Traveling with pets is one of the joys of the RV Lifestyle, but it also presents some limitations on where you can go.
- 1 Traveling with pets is one of the joys of the RV Lifestyle, but it also presents some limitations on where you can go.
- 2 Traveling with Pets Experts
- 3 Traveling with Pets is Getting Easier
- 4 How to Find Pet-Friendly Places while Traveling
- 5 Dealing with Ticks
- 6 Traveling with Cats?
- 7 Mike and Jennifer’s Great Lakes Bundle – 2 ebooks!
Not too long ago I conducted an informal survey of RVers about how many have pets.
The results revealed about two-thirds (roughly 67 percent) do, in fact, travel with pets (usually dogs).
A while back, I did a podcast episode and got advice from a real-life pet detective about keeping your animal from getting lost, and what to do if it happens.
But what about traveling in general with a pet?
Traveling with Pets Experts
The go-to source for traveling with pets, in my opinion, is the husband-wife team behind GoPetFriendly.com – Rod and Amy Burkert.
Amy and Rod are full-time RVers themselves, traveling North America in a Class A and documenting thousands of places friendly to pets. Their site is an encyclopedia of travel advice for RVers looking for pet-friendly places.
Amy and Rod have traveled over 80,000 miles over the past five years with their two dogs, Buster and Ty. I talked to Amy and am happy to report she offered up lots of great advice for our listeners about traveling with their four-legged friends.
Traveling with Pets is Getting Easier
First off, she reports a trend that is going to make many of you happy.
“I think traveling with our pets is becoming easier,” Amy told me. “More places are recognizing that (travelers) are a viable market.”
Specifically, that means more businesses (hotels, restaurants, municipalities, and more) are becoming more pet-friendly.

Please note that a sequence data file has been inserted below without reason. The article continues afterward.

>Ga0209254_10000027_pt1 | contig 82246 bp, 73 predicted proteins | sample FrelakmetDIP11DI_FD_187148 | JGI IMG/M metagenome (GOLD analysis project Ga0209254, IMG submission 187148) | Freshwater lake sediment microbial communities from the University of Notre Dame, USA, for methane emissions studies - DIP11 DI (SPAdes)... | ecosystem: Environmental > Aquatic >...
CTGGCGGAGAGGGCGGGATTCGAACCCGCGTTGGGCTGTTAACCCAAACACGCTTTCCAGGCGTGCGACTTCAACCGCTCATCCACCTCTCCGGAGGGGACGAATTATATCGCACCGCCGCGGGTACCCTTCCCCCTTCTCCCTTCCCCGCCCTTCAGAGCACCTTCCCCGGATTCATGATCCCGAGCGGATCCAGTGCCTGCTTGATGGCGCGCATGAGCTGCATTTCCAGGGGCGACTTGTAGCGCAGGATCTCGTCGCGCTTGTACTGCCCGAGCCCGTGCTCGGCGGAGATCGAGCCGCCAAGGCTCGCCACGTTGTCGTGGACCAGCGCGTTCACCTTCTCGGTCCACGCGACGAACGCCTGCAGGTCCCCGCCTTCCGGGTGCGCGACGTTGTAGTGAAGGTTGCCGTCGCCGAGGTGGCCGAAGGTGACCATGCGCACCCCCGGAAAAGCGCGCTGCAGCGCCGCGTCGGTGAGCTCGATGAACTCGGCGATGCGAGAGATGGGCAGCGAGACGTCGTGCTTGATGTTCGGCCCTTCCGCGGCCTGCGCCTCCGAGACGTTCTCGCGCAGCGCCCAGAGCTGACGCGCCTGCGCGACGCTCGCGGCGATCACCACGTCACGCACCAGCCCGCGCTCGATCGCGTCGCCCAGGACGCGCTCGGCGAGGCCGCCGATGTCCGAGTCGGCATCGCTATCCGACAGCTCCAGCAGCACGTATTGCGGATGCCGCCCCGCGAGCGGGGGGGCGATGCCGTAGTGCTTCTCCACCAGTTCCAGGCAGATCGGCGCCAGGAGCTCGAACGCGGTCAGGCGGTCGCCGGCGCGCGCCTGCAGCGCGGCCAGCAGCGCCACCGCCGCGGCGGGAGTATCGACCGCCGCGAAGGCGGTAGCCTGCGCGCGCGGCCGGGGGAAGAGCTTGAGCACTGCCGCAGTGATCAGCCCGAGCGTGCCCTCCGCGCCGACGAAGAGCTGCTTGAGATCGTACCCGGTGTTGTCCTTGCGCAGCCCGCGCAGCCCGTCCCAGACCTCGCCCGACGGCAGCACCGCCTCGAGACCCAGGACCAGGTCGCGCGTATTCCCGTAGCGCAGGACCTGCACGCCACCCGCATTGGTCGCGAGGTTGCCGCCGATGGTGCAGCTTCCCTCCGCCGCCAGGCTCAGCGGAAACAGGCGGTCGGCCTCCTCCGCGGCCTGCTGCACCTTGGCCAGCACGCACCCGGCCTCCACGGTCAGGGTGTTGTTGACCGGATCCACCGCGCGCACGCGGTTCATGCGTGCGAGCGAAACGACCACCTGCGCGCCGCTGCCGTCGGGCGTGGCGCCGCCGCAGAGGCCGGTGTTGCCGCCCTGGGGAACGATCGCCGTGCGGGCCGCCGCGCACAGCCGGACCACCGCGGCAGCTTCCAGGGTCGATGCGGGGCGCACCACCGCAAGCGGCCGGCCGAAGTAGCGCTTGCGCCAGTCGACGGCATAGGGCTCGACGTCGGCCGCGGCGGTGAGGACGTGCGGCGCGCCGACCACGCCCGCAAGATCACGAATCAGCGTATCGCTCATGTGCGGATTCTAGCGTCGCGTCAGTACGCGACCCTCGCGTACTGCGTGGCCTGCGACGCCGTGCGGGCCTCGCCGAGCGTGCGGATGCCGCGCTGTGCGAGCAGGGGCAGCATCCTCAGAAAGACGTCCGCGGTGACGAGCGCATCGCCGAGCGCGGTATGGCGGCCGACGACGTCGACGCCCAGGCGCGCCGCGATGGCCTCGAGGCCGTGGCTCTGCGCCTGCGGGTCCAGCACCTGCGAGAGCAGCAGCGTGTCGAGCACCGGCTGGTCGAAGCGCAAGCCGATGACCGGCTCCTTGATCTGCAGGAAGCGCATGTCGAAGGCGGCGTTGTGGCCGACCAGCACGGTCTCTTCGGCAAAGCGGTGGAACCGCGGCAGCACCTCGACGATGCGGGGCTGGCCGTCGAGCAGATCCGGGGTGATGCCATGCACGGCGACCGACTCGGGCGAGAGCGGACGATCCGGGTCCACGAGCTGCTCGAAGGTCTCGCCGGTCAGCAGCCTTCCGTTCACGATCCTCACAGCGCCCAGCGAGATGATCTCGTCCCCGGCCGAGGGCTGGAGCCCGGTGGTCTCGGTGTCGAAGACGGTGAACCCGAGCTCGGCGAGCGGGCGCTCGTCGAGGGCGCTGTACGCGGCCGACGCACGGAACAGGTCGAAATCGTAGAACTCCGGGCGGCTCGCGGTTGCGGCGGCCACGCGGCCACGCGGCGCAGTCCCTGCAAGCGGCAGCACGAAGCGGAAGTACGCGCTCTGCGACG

When businesses pull back on their levels of pet-friendliness, there is generally one place to look: in the direction of irresponsible pet owners.
Specifically, she said, owners “who decide it’s not important to pick up after their pets or decide that the rules – leash laws and stuff like that – don’t apply to their pet.”
“Then there’s an incident and everybody suffers,” she said.
That applies to other places, too, such as beaches, where people who don’t clean up after their pets cause them to be banned. Because public places like beaches aren’t looking to make as much money as possible, Amy said you don’t really see a change in the number of public places that are pet-friendly.
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How to Find Pet-Friendly Places while Traveling
Amy says that gopetfriendly.com chronicles information about places that are friendlier than others based on the couple’s own experiences and input from others.
(Check out their website and look for the “add a listing” option.)
“We’ve got over 60,000 locations across the United States and Canada now,” Amy says. “And that covers hotels, campgrounds, beaches, wineries, dog parks, restaurants, pet supply stores, veterinarians, doggy daycare – really anything that we could think of that we thought people would need when they’re traveling with their pet.”
Amy said she and Rod have two travel companions in form of a German shepherd and a Shar-pei.
It was finding the German shepherd as a stray – and subsequently discovering the challenges of traveling with a large dog – that they began GoPetFriendly.com.
“He was a big gangly dog that was just a little bit more difficult to travel with,” Amy said. “After our first three-and-a-half week road trip with this dog, my husband and I decided we were going to start this website and bring all this information together so people have an easier time planning a trip where they can find things to do and places to stay.”
The GoPetFriendly.com website has a road trip planner, where users can enter starting and ending points of trips and see pet-friendly places along the way.
As you can imagine, keeping it going is a full-time job – exactly why Amy quit her job as an accountant to run GoPetFriendly.com (Rod is able to manage his consulting business on the road).
With so many pet owners like us on the road, we’re grateful for their work!
Dealing with Ticks
One of the biggest concerns of traveling with dogs, is protecting them (and you) from ticks. Ticks are a growing problem in the U.S. so RVers certainly want to take precautions to keep them outside where they belong!
To learn more, read How to Keep Ticks Off Dogs & Out of Your RV.
Traveling with Cats?
Though most people travel with dogs, some don’t leave their cats behind.
If you want to include your feline friend in your travels, check out these 8 PURRfect Tips for Including Cats in the RV Lifestyle.
Members of our RV LIfestyle community sent us pictures of their traveling cats so it’s a fun post to peruse!
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